Arduino format with a 72MHz ARM Cortex-M3

We have developed a board which has an ARM Cortex-M3 micro in the Arduino format. This is definitely not an official board, and by using a 72MHz 32-bit processor with 512KByte of Flash we guaranteed there would be a few changes... But we tried to keep as close as possible to the Arduino spirit.

The connectors are in the same places and the functions on the pins are the same.

More details at on the bugblat.com web site.

And I would be happy to answer any technical questions.

Tim

Interesting product. My first impression is that your module has lack of balance that the Arduino has, in that while one gains tons of memory and processor horsepower, it seems then constrained by modest I/O pin count of the original Arduino. That would seem to limit it's application for the power it could otherwise provide.

As you seem to take insperation from the Arduino do you plan to open source the tool chain and hardware design?

Thanks Lefty

Hi Lefty

Yes, there are lots of port pins to choose between - three 16-bit ports and some oddments. In this case we have reimplemented the Arduino connectors, so that shields and the like will fit. Then we added an uncommitted connector, where the Arduino ISP connector goes, and put test points on all the unused Cortex port pins, so the user can easily customize what comes out. Also some signals are on the JTAG connector and can be used when JTAG is not being used.

Here is a picture

The product page is www.bugblat.com/products/cor.html, and it has links to the schematics and the software sources.

Tim

For me the appeal of Arduino hasn't been about any particular board specification, its the multi-platform IDE and boot loader you can throw into any spare 168, add a few components and wires, upload a sketch, and run programs that interface with hardware components, sensors, other 168's, and/or a pc.

That can all be done with less than 10 bucks thats a price point others would have a hard time matching. And there are plenty of genuine Arduino-compatible off-the-shelf solutions available for beginners for under 20 bucks, complete with a large community who make regular contributions or help out newbies.

There have been more powerful options than your basic Arduino around for many years, like Wiring for example. But I've had one of those boards for the past year, and its still in its plastic wrapper because I haven't found a use for it.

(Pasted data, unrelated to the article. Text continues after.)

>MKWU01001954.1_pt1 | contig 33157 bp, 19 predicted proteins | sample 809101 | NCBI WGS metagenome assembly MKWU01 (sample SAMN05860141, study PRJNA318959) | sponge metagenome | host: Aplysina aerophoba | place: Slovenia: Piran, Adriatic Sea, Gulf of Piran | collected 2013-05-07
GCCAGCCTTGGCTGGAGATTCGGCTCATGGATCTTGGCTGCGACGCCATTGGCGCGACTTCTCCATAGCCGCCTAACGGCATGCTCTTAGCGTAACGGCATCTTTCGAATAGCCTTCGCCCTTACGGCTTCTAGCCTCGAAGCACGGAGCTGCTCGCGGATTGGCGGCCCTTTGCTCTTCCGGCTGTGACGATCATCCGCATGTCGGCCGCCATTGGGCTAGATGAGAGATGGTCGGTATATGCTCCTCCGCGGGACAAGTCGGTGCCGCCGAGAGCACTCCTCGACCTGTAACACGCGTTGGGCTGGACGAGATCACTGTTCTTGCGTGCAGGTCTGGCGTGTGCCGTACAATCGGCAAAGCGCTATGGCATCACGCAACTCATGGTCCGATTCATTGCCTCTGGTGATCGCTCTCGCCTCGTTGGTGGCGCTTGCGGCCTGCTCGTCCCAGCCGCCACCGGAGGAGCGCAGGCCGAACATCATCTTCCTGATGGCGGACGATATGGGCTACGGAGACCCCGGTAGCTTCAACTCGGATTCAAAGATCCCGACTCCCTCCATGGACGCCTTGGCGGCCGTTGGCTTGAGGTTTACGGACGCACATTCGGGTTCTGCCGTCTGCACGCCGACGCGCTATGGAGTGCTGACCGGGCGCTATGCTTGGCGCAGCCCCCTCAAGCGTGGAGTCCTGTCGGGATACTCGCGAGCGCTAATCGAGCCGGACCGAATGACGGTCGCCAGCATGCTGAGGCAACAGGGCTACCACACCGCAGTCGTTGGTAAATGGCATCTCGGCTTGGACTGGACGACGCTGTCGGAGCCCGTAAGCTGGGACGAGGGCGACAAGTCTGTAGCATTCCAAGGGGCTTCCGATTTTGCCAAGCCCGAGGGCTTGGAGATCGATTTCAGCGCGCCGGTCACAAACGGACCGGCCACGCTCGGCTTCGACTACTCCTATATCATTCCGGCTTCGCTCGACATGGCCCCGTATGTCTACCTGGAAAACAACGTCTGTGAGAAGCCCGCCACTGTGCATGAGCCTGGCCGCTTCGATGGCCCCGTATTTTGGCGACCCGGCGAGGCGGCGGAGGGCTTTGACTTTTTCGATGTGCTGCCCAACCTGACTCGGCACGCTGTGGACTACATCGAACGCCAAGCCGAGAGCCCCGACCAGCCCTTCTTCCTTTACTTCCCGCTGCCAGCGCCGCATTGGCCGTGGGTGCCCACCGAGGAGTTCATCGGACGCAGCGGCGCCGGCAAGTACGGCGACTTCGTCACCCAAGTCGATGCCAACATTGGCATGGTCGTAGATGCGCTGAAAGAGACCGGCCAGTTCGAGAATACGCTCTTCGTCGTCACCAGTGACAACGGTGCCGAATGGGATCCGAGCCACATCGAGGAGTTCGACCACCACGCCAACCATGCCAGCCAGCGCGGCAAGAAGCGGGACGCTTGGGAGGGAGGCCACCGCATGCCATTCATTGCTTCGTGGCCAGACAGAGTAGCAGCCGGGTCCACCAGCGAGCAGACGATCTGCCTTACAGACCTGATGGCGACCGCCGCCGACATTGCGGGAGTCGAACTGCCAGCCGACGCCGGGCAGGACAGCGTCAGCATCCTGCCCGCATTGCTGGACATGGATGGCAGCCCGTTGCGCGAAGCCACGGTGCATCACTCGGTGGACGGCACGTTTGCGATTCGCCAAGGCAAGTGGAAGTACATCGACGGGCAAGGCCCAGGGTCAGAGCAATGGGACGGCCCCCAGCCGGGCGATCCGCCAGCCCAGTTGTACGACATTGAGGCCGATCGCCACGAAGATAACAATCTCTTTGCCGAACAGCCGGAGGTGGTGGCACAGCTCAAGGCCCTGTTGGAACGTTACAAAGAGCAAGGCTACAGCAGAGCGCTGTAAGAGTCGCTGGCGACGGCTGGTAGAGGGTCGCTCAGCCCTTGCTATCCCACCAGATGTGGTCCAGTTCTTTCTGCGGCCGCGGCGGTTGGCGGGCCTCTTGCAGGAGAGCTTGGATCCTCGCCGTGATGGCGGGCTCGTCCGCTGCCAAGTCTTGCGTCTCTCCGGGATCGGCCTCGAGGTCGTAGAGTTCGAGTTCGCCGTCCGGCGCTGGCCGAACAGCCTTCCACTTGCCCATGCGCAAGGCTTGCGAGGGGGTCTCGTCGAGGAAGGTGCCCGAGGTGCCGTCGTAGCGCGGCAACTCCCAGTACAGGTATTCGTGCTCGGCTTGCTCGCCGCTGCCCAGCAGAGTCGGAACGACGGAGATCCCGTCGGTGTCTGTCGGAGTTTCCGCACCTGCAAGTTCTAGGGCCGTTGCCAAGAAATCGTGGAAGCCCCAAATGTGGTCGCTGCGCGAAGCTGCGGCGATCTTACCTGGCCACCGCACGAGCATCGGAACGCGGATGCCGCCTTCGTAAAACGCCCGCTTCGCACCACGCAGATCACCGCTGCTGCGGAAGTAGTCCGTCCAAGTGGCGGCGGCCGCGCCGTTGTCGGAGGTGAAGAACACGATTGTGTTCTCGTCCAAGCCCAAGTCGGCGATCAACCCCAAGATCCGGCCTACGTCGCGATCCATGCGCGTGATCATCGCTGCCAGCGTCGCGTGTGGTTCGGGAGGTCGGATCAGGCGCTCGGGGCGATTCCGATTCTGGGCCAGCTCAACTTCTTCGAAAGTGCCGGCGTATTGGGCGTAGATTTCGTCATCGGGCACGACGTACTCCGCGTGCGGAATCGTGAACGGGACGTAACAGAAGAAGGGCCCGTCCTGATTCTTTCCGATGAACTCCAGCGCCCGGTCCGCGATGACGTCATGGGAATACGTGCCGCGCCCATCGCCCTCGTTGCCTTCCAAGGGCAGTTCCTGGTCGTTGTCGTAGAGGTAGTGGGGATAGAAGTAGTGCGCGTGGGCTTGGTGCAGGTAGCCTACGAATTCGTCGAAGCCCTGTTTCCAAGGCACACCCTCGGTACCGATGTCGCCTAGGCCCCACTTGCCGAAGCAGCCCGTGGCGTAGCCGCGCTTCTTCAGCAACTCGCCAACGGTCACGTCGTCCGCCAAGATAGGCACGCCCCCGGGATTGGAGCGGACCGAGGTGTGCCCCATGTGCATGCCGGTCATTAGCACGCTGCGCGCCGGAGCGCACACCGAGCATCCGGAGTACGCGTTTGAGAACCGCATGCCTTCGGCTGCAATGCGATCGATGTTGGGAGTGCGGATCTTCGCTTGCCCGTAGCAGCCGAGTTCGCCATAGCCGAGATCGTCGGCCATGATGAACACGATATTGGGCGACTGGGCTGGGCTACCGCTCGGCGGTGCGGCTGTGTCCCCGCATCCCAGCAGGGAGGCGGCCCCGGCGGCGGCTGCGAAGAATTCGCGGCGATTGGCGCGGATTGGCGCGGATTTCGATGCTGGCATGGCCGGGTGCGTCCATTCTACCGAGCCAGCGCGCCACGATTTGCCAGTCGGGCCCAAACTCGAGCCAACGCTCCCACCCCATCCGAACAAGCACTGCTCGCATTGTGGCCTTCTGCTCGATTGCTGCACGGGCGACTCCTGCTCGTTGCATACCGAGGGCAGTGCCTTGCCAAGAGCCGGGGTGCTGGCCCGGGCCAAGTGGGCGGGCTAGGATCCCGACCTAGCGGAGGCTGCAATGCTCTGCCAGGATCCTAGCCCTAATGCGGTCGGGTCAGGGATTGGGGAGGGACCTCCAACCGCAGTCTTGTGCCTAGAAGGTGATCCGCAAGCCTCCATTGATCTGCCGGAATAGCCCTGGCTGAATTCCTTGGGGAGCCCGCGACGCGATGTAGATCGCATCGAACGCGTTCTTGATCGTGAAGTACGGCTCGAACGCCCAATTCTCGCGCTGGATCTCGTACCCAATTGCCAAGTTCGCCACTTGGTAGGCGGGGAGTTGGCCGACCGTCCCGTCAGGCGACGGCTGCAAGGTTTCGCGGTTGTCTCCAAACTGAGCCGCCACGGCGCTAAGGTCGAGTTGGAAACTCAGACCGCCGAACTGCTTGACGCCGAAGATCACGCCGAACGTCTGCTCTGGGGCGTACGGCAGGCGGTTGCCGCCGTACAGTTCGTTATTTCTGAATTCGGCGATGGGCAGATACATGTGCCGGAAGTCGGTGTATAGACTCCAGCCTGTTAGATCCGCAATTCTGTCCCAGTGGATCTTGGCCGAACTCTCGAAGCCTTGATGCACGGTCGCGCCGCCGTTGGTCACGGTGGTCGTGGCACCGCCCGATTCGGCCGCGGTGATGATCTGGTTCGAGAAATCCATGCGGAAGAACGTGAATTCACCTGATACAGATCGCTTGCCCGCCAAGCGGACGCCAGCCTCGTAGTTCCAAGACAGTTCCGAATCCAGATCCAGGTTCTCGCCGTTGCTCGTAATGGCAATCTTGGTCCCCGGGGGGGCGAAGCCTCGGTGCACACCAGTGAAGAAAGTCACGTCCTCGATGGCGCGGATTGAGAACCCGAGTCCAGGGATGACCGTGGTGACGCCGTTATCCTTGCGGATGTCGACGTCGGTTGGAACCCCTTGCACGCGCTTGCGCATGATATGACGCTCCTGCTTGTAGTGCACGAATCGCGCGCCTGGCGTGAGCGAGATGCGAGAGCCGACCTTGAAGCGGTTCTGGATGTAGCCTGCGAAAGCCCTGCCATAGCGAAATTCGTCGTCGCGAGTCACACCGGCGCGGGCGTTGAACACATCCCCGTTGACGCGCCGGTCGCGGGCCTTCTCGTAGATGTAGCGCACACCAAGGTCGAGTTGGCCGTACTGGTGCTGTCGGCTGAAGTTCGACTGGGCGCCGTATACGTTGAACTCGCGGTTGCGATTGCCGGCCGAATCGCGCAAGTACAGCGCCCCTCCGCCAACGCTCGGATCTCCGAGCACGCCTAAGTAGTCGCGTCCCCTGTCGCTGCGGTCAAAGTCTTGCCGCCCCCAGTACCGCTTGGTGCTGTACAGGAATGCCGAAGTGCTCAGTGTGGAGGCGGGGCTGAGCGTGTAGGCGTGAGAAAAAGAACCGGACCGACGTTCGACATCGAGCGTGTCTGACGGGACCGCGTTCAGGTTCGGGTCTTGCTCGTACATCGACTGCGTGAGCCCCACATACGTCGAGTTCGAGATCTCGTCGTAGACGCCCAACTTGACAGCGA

But, I'd be interested in an Arm based Arduino, if it was Arduino compatible in respect of the Arduino IDE and bootloader, and, only if I could build one myself from the ground up at minimal cost and components.

this seems kinda interesting :)

what kind of application could this benefit?

John Ryan wrote "But, I'd be interested in an Arm based Arduino, if it was Arduino compatible in respect of the Arduino IDE and bootloader, and, only if I could build one myself from the ground up at minimal cost and components."

I have read that the Arduino software could be recompiled for a different processor, but I'm not familiar enough with it to know whether that is correct.

This system is really aimed at the developer who needs a modern 32-bit processor with a bit of oomph and then has to pick a form factor.

We built an earlier version with well under $10 of components (it used an older ARM chip) but people we talked to wanted the latest processor and a few more features. Then the costs drift up, though they are worth it for the beefier applications that need the horsepower.

And some people simply want to work with the new stuff.

As a consumer, I think this statement on your website is particularly misleading...

"we have built it to be significantly compatible with the Arduino board"

The only thing its got in common with Arduino is the size of the pcb and position of the pin headers, unless I've missed something, its a statement that invites confusion and misunderstanding - and potentially quite a bit of trouble if people buy them believing them to be Arduino compatible.

Hi John

That's unfair. There's a complete section on "What We Changed" and we say "The Arduino is based on the splendid Atmel ATmega168 processor, a modern 8-bit AVR RISC core running at 10MHz with 16KB of Flash and 1KB of RAM. The Cortino is based on ARM's latest 32-bit Cortex M3 RISC core, running at 72MHz with 512KB of Flash, 64KB of RAM, and a powerful DMA controller. Obviously we changed a few things..."